Follow Alice down the rabbit hole and enter a wonderland unlike any other at Dreamscapes, Salt Lake City’s immersive art experience. Brought to you by the non-profit, Utah Arts Alliance, over 100 artists, builders and volunteers created this otherworldly innovative space out of recycled materials. Open a door and see a closet-sized honeycomb-covered room with a giant bumble bee looming overhead. Take photographs inside a space tunnel with graphics climbing up the walls or with woodland creatures that are a bit haunting and strangely shaped. There’s a disorienting mirror maze, black light string art, a flower-filled room with a bathtub, and oddities that can’t be explained—only felt.
Move Your Feet:
Dreamscapes is located in a very walkable area of the city. Set out on foot and explore The Gateway, an outdoor shopping, dining, and entertainment district near the historic Union Pacific Depot. The Utah Museum of Contemporary Art; Pioneer Park; Vivint Arena, home of the Utah Jazz; and Wiseguys Comedy Club are nearby.
Where to Stay
Location is key when choosing a place to rest your head downtown, as you’ll want to be near a plethora of restaurants, shopping, theater, and outdoor adventures. Choose the award-winning Kimpton Hotel Monaco Salt Lake City as your home base. What’s special about this boutique playful property is not only the attention to detail—yoga mats in every room, a fitness center, complimentary coffee and tea daily, lavish Atelier Bloem amenities, and a wine reception each evening in the lobby—but also, the welcoming atmosphere that the amiable staff creates.
Plus, if you have your furry friend in tow, you can be rest assured that you’ll have a place to stay that doesn’t sacrifice pomp and panache. Situated in the city’s historic Continental Bank building, this four-star bright and colorful hotel is worth a trip to Salt Lake City alone.
For something special, reserve the Picnic at the Gardens, provided by the hotel, which includes a fully stocked picnic backpack, including plates and cutlery, as well as tickets to the Red Butte Garden.
Where to Eat and Drink
Salt Lake City is the most populous city in the state of Utah, which means that you can hang your hat on there being a fair number of good restaurants to check out while you’re in town.
- Bambara: Start with the blue cheese house-cut potato chips and the tempura green beans before moving on to your main course at this chef-driven American restaurant. Elk, scallops, lamb shanks and steak are on Chef Nathan Powers’ thoughtful menu. Take advantage of your server’s expertise and ask for a wine or cocktail pairing to go with your feast. Housed in an old bank lobby, with large bowed windows and considerate nods to the past, Bambara is an indelible experience you won’t soon forget.
- Current Fish & Oyster: You’ll notice right away how friendly the team is at Current, a stylish seafood restaurant with Executive Chef, Alan Brines and General Manager, Ryan Mickelson, positioned at the helm. Be sure to try the house-made beverages, including Grapefruit Fizz, Cherry-Lime Rickey, or Ginger Beer, in addition to a glass of red or white wine selected from the house’s extensive list.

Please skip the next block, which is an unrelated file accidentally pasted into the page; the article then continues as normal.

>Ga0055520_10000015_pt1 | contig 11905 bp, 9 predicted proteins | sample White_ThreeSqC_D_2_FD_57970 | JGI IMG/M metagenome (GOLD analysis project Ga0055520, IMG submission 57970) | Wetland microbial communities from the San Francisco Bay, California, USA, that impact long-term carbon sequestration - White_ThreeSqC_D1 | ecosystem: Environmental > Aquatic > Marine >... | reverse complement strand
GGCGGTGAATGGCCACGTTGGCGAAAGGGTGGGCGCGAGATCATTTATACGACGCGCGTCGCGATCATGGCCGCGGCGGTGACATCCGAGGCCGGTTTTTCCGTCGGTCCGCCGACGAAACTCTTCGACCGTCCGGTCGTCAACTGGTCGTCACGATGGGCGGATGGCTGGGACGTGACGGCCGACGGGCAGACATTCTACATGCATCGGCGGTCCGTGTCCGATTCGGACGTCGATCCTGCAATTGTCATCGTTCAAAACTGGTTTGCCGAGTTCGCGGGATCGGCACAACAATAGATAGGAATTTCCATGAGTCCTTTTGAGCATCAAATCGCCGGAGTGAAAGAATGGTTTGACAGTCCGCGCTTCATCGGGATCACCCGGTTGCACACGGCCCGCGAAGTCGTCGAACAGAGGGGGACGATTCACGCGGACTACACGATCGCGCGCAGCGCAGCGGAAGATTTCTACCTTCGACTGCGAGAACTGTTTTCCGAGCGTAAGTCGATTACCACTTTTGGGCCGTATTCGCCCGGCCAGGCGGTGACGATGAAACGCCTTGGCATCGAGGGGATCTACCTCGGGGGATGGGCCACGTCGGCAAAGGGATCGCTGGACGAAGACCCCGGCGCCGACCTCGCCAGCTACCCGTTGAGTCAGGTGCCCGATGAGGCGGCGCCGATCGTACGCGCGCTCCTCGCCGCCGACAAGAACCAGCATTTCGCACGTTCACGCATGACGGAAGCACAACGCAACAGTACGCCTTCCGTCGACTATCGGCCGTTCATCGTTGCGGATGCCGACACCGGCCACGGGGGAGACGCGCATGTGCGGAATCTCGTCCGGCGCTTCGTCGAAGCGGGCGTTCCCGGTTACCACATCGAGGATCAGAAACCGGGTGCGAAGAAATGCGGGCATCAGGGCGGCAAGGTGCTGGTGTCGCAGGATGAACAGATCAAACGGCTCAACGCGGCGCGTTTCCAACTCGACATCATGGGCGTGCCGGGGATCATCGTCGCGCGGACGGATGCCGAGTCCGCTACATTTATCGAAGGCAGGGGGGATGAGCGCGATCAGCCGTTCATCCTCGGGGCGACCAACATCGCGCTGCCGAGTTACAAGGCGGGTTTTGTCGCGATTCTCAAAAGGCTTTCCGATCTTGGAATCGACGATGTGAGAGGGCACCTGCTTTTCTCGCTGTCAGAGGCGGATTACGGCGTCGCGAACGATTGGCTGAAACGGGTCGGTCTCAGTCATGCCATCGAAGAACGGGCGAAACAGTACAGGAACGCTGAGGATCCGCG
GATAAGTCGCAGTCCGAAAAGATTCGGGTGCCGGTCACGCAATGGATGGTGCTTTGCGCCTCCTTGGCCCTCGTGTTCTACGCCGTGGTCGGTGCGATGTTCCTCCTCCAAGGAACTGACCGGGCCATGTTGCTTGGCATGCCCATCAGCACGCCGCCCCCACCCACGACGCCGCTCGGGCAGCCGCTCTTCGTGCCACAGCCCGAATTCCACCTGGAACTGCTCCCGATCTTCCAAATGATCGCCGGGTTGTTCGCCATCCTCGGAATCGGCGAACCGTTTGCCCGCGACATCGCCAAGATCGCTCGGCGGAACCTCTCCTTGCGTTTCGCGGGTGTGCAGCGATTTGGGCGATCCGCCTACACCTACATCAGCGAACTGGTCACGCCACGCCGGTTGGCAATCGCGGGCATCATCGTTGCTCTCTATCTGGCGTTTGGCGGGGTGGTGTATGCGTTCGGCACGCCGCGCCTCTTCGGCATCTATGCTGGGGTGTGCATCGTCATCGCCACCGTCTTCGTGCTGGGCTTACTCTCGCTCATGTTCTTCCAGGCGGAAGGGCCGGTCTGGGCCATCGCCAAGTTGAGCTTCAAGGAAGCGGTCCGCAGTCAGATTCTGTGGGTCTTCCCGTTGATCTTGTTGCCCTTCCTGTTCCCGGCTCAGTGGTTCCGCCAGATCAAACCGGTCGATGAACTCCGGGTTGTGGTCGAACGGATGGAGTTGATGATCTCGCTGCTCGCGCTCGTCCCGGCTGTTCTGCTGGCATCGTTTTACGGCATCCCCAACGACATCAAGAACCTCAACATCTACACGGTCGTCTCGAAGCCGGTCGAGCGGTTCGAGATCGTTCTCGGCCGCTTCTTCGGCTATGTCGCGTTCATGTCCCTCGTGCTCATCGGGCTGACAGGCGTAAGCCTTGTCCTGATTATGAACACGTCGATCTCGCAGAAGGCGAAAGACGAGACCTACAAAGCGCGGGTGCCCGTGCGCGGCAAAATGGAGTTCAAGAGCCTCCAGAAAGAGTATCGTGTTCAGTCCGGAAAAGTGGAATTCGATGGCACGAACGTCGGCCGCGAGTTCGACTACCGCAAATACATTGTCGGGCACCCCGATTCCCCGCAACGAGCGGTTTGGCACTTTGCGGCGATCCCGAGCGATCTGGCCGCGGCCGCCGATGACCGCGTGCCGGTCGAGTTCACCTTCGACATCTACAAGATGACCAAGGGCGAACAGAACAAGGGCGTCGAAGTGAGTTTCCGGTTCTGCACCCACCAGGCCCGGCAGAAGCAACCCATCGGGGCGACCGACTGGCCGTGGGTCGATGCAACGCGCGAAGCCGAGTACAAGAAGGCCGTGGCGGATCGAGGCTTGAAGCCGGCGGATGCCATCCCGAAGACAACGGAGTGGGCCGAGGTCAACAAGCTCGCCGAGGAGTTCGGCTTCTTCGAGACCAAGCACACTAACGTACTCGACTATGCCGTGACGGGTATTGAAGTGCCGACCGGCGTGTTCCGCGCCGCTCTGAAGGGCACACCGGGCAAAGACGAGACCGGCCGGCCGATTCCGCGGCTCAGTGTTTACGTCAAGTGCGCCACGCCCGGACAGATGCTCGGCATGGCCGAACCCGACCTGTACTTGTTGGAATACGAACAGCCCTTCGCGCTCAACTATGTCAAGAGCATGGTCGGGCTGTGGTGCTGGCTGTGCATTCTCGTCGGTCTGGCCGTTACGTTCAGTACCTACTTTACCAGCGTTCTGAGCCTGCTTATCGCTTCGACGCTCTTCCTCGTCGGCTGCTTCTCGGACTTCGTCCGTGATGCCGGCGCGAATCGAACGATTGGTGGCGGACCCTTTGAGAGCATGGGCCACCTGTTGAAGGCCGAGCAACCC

- Eva’s Bakery: Cobalt blue, with yellow trim, this boulangerie is a bright spot in a sea of modern steely architecture and stone facades. Try anything as long as you have some fresh-made bread with it—avocado toast, croissants, sandwiches—and pair your meal with an espresso or tea. You’ll, of course, want to order some French macarons, chocolate eclairs, or pain au chocolat.
- Bodega and The Rest: At first look, you’ll wonder why there’s a serpentine line out the door when you arrive at, what looks like, a casual bar and convenience store, with plastic chairs out front that could be from a laundromat. Like all good clandestine speakeasies, however, the Bodega is just a front, a smokescreen to what lies below under lock and key. Dark and enigmatic, The Rest is everything you want it to be. Hard-covered tomes line the ledges and sills, delightfully weird sculptures ogle back at you, taxidermy looms ominously above, and bar tenders, with their sleeves rolled up, make inventive cocktails with bitters from The Rest’s sister company, Honest John Bitters Co.
A young woman, in a dress that she bought for the occasion, sits at the bar and orders an old fashioned flight with in-house bitters, to be chosen by the bar tender. She just finished visiting all of Utah’s mighty five national parks and was celebrating the end to her solo adventure at Salt Lake City’s trendiest bar. A sprig of rosemary creates a scent in the lineup she struggles to recognize. “I’m a grown woman, I should know what herbs these are,” she quips. Surreptitiousness seems to affect all who enter. Of course, this is the magic of not only The Rest, but also, the City of the Saints.
Visit Salt Lake is a private, non-profit corporation responsible for the promotion of Salt Lake as a convention and travel destination. In partnership with Salt Lake County, Visit Salt Lake improves the area economy by attracting and providing support to conventions, leisure travelers and visitors with a strong commitment to sustainability and stewardship of the area’s natural environment. Through its sales and marketing programs, Visit Salt Lake’s impact on Salt Lake’s annual $4.5 billion visitor economy equates to $1,166 in tax relief for each household within Salt Lake County. For more information on all that Salt Lake has to offer, go to www.VisitSaltLake.com.